From the Farm:
AUTUMN DAYS: TEACHING CHILDREN THE LAW OF THE HARVEST
Published in the Casper Journal October 27, 2010
Fall is finally here, and the harvest is in full swing. Thank goodness! When summer days are hot—and there are weeds to pull, rows to hoe, and plants to water—it’s hard to explain to children what a harvest is.
“Didn’t we just weed the garden yesterday?” “It’s too hot to work today,” and “Do we have to?” are phrases I heard often during the summer. But at last, we now have something to show for our labors.
In Las Vegas, our garden was the size of a small sandbox. The days were hot and the summers never-ending, but we still planted every spring (that is, in January.) The neighbors around us would lean over the fence and say, “You can’t garden in Las Vegas.” They would watch, smiling, as we dutifully plowed the postage-stamp area, planted the seeds, and put out a water drip system. Surprisingly, we had great gardens every summer. Perhaps it was the compost, or the watchful tending of our many children, but we always produced plenty of vegetables to eat.
In addition to our garden, we also enjoyed a yearly harvest of grapes from our patio vine. We ate, juiced, dried, and gave them away—by the bagful. Our neighbors soon adapted to the idea that they would often open their doors and find a bag of produce waiting for them.
Moving to Casper last year made our gardening efforts even more ambitious. The previous owners of our house already had a huge garden, but we decided to till twice as much land. Then we eagerly planted everything we could think of. Just like in Las Vegas, our neighbors watched and commented on our progress.
“Why aren’t the deer bothering your garden?” “Why did you plant so much corn?” “Do you think all of that will grow?” I’m sure that gardening activities of any kind with eight children are entertaining. Still, we persisted.
The summer wore on. The hot days came, and we wondered if we had outdone ourselves. Our children, remembering our tiny Las Vegas garden, wished we were back in the big city. “Why did we ever complain before?” they groaned. “These rows are ten times as long!” We persevered, hoping our efforts would produce something of worth.
And now, the harvest is here! The first to come was the lettuce, chard and peas. Then, tomatoes, onions and zucchini. Soon we had yellow squash, carrots, corn and potatoes. Last week we made autumn soup—all with homegrown vegetables. Complete with hot, homemade bread, it was a wonderful meal which made it all worth it. There is something indescribable about eating food you have produced yourself. Even the most doubtful children could taste the victory of it.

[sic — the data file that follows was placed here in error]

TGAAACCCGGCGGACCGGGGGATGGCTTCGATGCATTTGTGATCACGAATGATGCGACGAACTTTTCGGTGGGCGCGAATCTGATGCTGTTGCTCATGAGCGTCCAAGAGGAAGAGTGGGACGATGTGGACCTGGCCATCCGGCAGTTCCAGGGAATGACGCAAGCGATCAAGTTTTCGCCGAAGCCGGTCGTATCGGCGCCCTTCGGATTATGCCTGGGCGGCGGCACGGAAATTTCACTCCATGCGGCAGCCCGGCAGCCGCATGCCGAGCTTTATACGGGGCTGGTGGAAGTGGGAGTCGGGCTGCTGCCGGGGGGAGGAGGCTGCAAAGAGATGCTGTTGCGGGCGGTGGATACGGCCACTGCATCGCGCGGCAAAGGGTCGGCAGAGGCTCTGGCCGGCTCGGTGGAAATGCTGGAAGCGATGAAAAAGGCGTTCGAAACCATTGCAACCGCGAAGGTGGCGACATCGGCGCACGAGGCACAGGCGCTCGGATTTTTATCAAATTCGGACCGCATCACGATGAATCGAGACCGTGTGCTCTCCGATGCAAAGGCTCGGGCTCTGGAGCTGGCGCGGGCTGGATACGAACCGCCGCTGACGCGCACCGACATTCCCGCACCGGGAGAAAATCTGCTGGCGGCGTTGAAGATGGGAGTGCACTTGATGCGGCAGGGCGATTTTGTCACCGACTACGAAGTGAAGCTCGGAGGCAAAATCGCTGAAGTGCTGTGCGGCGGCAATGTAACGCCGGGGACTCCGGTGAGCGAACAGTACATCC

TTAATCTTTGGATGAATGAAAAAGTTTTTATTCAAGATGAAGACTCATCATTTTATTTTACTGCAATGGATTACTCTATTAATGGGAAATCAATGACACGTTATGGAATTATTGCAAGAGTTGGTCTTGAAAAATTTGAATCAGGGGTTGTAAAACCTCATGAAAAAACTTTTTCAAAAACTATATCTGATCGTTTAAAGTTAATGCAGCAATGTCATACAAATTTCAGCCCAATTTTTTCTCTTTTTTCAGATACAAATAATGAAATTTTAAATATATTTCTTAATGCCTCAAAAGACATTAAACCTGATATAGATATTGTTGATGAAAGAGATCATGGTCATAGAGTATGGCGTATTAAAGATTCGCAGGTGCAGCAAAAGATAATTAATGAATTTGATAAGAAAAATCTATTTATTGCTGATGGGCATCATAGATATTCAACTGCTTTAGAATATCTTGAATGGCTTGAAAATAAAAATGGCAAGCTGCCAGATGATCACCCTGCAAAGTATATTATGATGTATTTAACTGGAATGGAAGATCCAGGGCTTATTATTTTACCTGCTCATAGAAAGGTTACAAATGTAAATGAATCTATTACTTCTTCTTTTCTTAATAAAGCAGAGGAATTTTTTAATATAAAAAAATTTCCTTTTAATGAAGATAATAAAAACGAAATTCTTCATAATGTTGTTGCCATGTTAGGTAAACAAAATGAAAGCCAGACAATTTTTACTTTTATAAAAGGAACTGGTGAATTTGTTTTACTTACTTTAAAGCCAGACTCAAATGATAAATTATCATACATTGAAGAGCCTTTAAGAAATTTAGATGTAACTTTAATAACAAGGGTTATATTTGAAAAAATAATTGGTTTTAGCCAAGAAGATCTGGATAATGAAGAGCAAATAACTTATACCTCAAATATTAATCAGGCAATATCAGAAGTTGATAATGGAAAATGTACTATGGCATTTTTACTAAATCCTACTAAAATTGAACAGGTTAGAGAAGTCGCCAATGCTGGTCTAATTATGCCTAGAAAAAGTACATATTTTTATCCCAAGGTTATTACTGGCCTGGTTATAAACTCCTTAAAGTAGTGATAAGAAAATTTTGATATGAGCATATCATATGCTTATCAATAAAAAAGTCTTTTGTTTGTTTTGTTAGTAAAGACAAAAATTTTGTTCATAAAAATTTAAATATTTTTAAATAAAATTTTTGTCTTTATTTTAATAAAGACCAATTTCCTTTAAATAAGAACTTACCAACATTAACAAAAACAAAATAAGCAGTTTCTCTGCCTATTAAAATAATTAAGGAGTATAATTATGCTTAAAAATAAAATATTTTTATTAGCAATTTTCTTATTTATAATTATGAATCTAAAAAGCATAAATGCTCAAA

The next night we had fresh corn and tomatoes with our rice, and then had red, juicy watermelon for dessert…homegrown! The finished rinds we fed to the chickens, and felt especially good about the food going “full circle.”
My three-year-old son has been the most excited. “Can I go dig potatoes today?” He asks every morning. Then he takes his yellow bucket and red shovel, and digs up our dinner. He also gives a daily report on the pumpkins: “They’re getting big!” “We have seven now. There are two little ones for the babies.”
Our first year of Wyoming gardening hasn’t been without incident. We certainly never dealt with deer or antelope in Las Vegas. After returning one July weekend to find our rows pocked with hoof prints, we quickly invested in a tall fence.
But, deer aren’t the only ones who want to share our harvest. Once, we accidentally left the garden gate open. As we were eating dinner, we glanced out the window and noticed that the chickens were inside the fence.
“The chickens are in the garden!” yelled my daughter. Everyone immediately jumped up from the table and went running outside. Soon there were eight people and ten chickens—racing around the squash, jumping over the potato plants, and dodging the corn stalks. If you’ve ever seen chickens run, you can fully imagine the scene which unfolded. Fortunately, even the youngest in our family can catch chickens, and soon all ten of the wandering birds were outside of the garden gate.
I know that winter snows will be here soon enough, and this year’s garden will be a thing of the past. But the real harvest of the summer is the truth learned by our children: we reap what we sow. In future years, when they are making their own choices, I trust that they’ll look back on a hot summer day, weeding a garden row, and then remember the taste of homegrown watermelon in their mouths, or the joy of husking their own corn. Perhaps this experience will help them to plant other fruitful crops—both in garden rows and in life.
And when spring comes again next year, we’ll head back outdoors to start planting. This time we’ll already have our deer fence in place. I’m sure the neighbors will be watching again. Who knows, we may even till twice as much earth.